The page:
Will you permit me to share with you some of my innermost thoughts as I stand before you today? We have all witnessed over the years, the failures of individual and collective endeavor in the cause of peace.  As I speak, thousands are dying in the Middle East and Central America, and in many parts of Africa and Asia.  The cold war has frozen stiff, and man is everywhere a wolf to man.  We can give way to despair, or we can hope that the scourge of war will pass us by; or simply bury our thoughts and feelings in newsprint or the TV tube.  But are we not consequently diminished as human beings? Is there no way in which we can perhaps try, yet again, to overcome fear and prejudice? To see our way to a new meeting of hearts? Can we not, together, devise yet another way of rediscovering our human -- humanity in the pursuit of peace and mutual understanding?

Is not a National Press Club an ideal forum from which an appeal might go out to the world for one more call for a common approach to try and find ways of rekindling the hope of peace in peoplesí hearts? From the ghettos of crowded cities, from the parched deserts of Africa, and the sinister hells of civil war and repression, a cry ďhopeĒ would -- a cry "hope" would echo back.

Perhaps we can try to promote an international peace conference of the news media, to discover how best to use your immense influence to redirect man's energy to peaceful endeavors.  You are the true servants of mankind's conscience.  It is now time that you engaged in fruitful dialogue with your fellows in this world, where all else has failed, the still, sad music of humanity may yet succeed and you can tune the instrument.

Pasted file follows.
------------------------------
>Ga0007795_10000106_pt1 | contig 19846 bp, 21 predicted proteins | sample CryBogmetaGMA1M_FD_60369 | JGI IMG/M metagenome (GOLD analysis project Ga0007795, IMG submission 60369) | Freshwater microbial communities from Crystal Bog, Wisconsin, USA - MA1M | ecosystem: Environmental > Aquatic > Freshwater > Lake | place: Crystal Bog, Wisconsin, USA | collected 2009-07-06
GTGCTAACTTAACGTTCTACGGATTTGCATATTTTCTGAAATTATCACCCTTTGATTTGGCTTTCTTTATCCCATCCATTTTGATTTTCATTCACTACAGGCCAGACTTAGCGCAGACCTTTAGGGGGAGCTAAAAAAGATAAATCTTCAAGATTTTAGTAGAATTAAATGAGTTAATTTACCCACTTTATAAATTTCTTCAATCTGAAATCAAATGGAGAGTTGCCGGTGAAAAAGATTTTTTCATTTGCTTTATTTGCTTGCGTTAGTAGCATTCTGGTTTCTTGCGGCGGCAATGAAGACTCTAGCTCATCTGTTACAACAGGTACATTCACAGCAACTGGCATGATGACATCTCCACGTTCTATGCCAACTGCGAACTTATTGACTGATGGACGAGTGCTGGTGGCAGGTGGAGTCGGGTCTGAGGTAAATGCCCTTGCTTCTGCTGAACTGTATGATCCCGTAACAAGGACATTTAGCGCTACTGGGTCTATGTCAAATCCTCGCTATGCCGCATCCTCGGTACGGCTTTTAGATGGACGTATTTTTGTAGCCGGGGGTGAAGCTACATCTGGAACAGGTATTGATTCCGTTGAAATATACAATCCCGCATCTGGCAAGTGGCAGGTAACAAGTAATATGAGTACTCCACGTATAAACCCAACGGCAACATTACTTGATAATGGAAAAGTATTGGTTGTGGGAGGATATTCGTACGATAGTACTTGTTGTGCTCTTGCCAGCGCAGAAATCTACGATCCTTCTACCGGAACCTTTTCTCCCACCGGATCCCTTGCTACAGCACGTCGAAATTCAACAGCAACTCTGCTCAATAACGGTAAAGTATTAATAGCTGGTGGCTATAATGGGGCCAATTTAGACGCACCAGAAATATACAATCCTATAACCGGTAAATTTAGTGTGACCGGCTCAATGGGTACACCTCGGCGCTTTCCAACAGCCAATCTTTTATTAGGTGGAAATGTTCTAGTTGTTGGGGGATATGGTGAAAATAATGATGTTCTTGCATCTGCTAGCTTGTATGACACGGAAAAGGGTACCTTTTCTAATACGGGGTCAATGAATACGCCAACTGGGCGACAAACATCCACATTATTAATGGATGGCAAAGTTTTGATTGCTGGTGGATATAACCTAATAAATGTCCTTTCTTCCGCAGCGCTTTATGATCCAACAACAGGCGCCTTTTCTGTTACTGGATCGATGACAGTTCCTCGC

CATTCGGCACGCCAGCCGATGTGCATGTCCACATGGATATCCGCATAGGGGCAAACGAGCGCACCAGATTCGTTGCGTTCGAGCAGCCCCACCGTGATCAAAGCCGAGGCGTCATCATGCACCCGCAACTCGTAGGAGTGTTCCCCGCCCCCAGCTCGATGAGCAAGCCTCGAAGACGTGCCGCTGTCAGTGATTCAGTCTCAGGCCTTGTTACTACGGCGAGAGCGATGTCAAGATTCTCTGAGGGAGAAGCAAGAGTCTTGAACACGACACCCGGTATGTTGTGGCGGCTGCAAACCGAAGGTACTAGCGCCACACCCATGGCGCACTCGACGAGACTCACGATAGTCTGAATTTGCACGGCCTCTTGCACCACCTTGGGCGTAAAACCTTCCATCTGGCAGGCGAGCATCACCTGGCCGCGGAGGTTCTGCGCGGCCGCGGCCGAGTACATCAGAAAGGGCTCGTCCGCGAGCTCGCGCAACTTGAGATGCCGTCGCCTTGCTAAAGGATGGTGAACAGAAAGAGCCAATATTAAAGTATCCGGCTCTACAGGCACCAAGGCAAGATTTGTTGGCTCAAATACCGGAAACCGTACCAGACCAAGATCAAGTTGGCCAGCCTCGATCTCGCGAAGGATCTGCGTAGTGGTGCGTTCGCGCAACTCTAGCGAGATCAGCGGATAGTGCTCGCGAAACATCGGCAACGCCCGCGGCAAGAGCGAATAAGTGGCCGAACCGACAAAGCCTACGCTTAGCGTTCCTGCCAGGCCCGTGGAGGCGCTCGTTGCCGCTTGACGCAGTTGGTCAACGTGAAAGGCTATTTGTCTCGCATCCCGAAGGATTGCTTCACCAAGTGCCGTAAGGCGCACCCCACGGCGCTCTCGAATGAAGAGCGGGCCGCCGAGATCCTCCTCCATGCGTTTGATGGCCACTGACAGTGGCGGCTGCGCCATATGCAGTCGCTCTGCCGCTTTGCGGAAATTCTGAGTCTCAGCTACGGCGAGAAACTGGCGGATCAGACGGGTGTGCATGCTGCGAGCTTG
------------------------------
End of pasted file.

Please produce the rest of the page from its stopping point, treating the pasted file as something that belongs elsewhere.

Madam President, ladies and gentlemen, Iíd like to seize this opportunity to thank through you, all the members of the media throughout the United States of America who wrote and spoke so kindly and so bravely of my country and of my husband during his lifetime, and especially after his death.

Madam President, dear friends, to conclude, allow me to quote from a poem which expressed a hope we all share:

Nation with Nation, land with land, Unarmed shall live as comrades free; in every heart and brain shall throb the pulse of one fraternity.1

Thank you.


1 A Vista, John Addington Symonds